To stand a chance in what has become an extremely competitive environment, academics have to melt into one crowd or another, to conform to its needs and priorities, and play by its rules. What individual members of the crowd think is largely irrelevant; if they are to be good soldiers, they need to put their thinking at the group’s service. To maintain access to resources, power and funding institutions, we need to act as a group, and for that, group-think is vital.
That is worrying. For while scholars certainly need to collaborate, when collaboration is reduced to mere herding their scholarship cannot but lose its integrity. They no longer think with their own mind: the herd does the thinking for them. The staging of a successful scholarly hoax shows how that happens in practice.
As major sources of professional prestige, scholarly journals are important players in the academic game. They make and break reputations and careers. More importantly, journals serve as gatekeepers: they grant or deny access into a group.
As journal editors receive fresh submissions, the first thing they do is scan them for external markers of conformity to the group’s internal rules and orthodoxy: specific terminology, references to the group’s authorities, favourite themes and topics, and even certain turns of phrase and rhetorical tropes. These are all tokens that those belonging to an academic herd use to signal their membership.
Good hoaxers know that only too well. When Sokal wanted to gain access into the post-modern cultural studies herd, he uttered some of its keywords and turns of phrase – “privileged epistemological status,” “counter-hegemonic narratives,” “marginalised communities” – and the doors opened. The same went for the hoaxers of the Grievance Studies Affair. All they had to do was produce some of the in-group’s recognisable noises – “systemic oppression,” “queer performativity,” “rape culture” – and they were let in.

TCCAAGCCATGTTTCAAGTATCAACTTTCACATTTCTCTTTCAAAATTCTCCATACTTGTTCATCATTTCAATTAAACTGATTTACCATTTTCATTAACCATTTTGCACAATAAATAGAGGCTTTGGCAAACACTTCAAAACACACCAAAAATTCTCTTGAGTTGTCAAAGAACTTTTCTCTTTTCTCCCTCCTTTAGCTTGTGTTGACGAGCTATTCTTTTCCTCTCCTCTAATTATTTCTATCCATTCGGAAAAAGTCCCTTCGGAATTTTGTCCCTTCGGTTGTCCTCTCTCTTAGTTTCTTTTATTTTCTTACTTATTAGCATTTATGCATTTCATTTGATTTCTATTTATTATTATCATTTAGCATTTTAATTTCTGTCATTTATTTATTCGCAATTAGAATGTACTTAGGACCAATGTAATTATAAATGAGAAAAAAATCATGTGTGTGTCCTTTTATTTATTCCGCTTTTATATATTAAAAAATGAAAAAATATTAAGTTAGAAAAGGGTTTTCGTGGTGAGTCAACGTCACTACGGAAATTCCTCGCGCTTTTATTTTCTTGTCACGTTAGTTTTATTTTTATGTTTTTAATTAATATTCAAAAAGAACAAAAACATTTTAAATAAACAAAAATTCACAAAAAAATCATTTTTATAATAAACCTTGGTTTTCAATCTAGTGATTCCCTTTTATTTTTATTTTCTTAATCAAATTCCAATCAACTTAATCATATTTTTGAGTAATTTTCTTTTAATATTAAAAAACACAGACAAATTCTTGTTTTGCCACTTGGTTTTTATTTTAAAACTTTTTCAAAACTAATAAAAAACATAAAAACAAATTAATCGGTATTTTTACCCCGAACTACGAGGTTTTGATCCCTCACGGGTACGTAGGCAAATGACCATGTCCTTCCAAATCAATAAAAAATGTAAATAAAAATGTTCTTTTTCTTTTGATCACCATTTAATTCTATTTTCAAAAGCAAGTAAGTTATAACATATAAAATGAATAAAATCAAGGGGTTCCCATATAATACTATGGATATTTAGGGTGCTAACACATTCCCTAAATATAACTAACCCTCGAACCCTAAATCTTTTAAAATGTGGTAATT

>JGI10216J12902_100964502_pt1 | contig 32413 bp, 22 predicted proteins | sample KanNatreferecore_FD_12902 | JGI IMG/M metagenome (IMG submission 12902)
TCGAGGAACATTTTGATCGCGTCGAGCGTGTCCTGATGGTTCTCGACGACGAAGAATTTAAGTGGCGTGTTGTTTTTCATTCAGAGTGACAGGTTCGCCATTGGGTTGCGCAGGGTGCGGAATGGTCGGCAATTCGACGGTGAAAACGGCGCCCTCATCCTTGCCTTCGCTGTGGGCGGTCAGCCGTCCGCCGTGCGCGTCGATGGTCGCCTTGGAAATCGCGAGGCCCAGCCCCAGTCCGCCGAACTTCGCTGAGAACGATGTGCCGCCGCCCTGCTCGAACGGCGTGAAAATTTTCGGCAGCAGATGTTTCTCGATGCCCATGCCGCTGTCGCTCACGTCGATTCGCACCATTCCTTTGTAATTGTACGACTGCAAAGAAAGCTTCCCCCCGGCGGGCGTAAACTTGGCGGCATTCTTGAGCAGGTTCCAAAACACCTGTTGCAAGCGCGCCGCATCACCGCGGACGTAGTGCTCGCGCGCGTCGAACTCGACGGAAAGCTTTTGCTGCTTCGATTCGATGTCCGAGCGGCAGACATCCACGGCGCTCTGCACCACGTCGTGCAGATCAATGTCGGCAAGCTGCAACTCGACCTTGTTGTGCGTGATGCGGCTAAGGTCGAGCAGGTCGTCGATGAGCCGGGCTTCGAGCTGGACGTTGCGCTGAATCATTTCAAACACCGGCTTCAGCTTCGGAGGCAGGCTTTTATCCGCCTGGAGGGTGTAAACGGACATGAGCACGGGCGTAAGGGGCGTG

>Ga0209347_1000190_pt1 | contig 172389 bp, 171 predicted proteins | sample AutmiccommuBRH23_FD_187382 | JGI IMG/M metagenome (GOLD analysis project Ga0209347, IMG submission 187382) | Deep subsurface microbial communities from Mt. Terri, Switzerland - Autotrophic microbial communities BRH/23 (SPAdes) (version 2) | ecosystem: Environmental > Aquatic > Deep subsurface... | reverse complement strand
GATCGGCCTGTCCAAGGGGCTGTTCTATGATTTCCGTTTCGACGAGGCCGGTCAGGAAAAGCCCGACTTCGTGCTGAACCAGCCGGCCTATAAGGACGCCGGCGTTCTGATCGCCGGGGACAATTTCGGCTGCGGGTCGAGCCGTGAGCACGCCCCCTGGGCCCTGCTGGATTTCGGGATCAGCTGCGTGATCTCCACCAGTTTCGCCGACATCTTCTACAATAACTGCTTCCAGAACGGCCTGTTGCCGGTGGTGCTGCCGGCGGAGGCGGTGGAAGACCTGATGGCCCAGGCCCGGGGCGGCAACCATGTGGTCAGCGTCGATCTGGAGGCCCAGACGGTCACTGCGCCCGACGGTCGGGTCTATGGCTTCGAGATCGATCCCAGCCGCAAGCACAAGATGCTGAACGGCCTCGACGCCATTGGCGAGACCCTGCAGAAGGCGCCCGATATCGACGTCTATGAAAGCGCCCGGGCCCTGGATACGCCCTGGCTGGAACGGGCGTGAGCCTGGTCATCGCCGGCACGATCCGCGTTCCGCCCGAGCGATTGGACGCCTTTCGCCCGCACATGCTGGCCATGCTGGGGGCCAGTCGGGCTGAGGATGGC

Once the journal’s editors have identified the markers of conformity in a submission, they seem to stop paying attention to the text, if they don’t stop reading it altogether. The presence of these markers has such a mesmerising effect on the gatekeepers that they deem satirical gibberish superlative scholarship.
Dazzled as they are by the seductive linguistic packaging, reputable scholars fail to see what happens outside those texts – in the real world they are supposedly about, and in relation to which their claims are so blatantly absurd.
What ultimately makes scholarly hoaxes so easy to perform, then, is that journal editors read them as epidermically as their authors write them. Their engagement with the texts is no deeper than the authors’ engagement with the field.
The art of hoaxing – like any con art, like art itself – relies heavily on empathy. As they set out to produce their forgeries, the hoaxers steal into the minds of the editors who are going to read them – into the herd that occupies their headspace – and consider everything from that vantage point. Inhabiting the herd mind, even for a brief period, allows hoaxers to learn all they need to know to perform their forgery successfully.
Ironically, a scholarly hoax is a profoundly post-modern affair: it takes place and exhausts itself within language; it relies on derision and irony; it shows no respect for “privileged epistemological status”. All it is after all is “disruption” and “transgression”. If they got the joke, its postmodern victims would be flattered – but they don’t.
Costica Bradatan is Professor of Humanities at Texas Tech University. He is the author of In Praise of Failure: Four Lessons in Humility.
This article is part of the Agora series, a collaboration between the New Statesman and Aaron James Wendland. Wendland is Vision Fellow in Public Philosophy at King’s College, London and a Senior Research Fellow at Massey College, Toronto. He tweets @aj_wendland.
[See also: Viktor Orbán’s American apologists]